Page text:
European-Japanese spacecraft takes first image of drilled Mercury | Abroad

European-Japanese spacecraft takes first image of drilled Mercury |  Abroad

The joint European-Japanese spacecraft BepiColombo has transmitted the first images of Mercury after a long three-year journey. The innermost planet from our solar system shows a desolate, cratered surface.

It is very complicated to get to Mercury. The joint mission of the European Agency and the Japan Aerospace Exploration Agency was launched in 2018 and flew once to Earth and twice by Venus on its journey to the smallest planet in the solar system. Three years later, there is now the first meeting. BepiColombo will orbit Mercury five more times, using gravity to slow its speed, until the spacecraft orbits the Sun at the same speed as the inhospitable planet. Then – and this is not until 2025 – two satellites will be placed in orbit around Mercury.

solar wind

A European satellite called MPO. Mercury will orbit ten orbits a day for at least one year. Among other things, it should clarify what the surface of the planet is made of. Japan’s Mio probe is set to probe Mercury’s environment, including the so-called solar wind, a stream of charged particles from the Sun that constantly bombards the planet. The power of the Sun on Mercury is several times greater than that of the Earth. The temperature of the planet can rise to 470 degrees Celsius.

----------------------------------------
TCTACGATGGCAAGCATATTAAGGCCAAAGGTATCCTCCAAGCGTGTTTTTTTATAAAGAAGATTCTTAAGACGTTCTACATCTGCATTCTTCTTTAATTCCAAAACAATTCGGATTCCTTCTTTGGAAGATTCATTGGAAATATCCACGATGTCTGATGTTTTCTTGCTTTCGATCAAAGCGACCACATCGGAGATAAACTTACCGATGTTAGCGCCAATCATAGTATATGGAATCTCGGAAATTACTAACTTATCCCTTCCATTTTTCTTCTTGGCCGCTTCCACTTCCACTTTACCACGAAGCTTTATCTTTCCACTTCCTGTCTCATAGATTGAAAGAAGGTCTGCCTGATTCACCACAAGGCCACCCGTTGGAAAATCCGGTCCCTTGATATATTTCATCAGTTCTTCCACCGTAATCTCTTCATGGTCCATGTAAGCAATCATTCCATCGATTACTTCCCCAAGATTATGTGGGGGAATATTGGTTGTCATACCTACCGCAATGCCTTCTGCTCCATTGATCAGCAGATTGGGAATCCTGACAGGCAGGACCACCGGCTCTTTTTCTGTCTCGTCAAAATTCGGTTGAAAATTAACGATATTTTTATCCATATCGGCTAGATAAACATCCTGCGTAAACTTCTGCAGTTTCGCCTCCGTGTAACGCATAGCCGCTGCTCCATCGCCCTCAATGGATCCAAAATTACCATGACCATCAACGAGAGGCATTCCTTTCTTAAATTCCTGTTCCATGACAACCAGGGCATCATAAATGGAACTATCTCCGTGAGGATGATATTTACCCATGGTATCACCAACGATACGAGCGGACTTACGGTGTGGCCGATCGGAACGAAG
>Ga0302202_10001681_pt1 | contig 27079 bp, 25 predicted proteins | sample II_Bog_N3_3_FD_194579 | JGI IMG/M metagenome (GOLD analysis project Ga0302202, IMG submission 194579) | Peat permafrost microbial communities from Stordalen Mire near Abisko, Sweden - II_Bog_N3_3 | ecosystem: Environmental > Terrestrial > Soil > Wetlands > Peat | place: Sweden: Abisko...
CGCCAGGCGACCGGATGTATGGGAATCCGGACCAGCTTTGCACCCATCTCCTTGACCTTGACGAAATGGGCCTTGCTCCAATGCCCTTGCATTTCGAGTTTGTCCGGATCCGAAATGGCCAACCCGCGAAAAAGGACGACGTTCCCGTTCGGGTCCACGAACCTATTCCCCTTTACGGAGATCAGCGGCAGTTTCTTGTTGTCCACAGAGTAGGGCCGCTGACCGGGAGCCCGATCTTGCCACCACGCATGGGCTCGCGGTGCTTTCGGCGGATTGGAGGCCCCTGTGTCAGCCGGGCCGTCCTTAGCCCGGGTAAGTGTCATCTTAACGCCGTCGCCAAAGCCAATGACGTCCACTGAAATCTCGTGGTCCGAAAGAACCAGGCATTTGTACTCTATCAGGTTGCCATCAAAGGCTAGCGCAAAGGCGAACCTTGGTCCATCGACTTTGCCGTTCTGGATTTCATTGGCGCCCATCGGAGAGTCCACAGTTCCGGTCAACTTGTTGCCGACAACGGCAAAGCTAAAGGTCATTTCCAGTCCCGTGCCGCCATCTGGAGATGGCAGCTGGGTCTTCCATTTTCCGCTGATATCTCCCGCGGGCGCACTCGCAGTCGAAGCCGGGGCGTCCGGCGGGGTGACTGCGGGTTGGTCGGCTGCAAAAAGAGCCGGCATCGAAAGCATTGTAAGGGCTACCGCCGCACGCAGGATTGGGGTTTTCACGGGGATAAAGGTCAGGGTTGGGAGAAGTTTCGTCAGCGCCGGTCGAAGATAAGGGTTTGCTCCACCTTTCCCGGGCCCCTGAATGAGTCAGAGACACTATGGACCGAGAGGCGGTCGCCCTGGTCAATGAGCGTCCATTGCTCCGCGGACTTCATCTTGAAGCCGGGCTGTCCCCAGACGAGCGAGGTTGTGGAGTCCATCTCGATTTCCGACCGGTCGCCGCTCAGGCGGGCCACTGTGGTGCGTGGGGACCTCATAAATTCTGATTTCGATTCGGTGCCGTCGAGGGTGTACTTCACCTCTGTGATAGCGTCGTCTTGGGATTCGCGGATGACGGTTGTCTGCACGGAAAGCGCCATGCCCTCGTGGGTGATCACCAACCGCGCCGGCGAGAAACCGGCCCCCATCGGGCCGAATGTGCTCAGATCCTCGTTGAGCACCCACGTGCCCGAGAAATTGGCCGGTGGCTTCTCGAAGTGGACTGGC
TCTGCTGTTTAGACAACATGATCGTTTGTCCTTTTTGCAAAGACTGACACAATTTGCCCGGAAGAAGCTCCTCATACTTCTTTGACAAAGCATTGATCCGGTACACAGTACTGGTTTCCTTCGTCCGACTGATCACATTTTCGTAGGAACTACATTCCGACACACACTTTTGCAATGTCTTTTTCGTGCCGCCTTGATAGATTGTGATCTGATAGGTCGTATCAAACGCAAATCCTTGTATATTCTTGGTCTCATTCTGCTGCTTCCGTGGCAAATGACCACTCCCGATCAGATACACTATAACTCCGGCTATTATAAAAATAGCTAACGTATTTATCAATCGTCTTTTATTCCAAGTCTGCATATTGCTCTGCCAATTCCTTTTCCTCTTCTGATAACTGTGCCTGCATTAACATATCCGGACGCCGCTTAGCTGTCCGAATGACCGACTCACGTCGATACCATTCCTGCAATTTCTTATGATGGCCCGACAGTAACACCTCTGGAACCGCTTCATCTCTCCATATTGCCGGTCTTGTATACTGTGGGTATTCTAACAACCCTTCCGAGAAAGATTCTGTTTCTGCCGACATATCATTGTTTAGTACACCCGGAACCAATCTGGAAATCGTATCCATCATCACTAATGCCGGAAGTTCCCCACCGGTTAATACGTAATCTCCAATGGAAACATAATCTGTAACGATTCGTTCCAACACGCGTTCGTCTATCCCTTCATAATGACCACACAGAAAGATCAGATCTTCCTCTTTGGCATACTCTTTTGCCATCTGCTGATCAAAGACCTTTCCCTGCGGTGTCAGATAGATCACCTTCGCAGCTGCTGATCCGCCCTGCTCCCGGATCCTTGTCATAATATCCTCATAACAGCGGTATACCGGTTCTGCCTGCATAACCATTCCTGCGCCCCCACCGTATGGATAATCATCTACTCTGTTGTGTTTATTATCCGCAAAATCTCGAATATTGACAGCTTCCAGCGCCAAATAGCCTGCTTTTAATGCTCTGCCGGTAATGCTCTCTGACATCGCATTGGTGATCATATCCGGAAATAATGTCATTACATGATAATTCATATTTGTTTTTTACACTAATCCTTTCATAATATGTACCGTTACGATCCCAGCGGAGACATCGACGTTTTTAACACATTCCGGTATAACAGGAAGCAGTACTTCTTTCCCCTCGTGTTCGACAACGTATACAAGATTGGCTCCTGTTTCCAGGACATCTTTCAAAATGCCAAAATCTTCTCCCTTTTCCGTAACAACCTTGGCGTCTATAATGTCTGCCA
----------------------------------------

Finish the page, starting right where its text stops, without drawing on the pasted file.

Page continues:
American NASA has visited Mercury before. This image was taken during a Messenger mission that orbited the planet between 2011 and 2015. In 2015, a satellite crashed onto the planet as planned. © Environmental Protection Agency

On its first pass at an altitude of less than 200 kilometers, the spacecraft captured a low-resolution black and white image with one of its cameras. The European Space Agency said the image taken shows Mercury’s northern hemisphere and its distinctive features, including the 166-kilometre-wide (103-mile-wide) Lermontov crater.

The mission is named after Italian scientist Giuseppe “Pepe” Colombo, who pioneered a gravity-assisted maneuver first used by NASA’s Mariner 10 when it flew to Mercury in 1974. American Messenger also studied the planet between 2011 and 2015.

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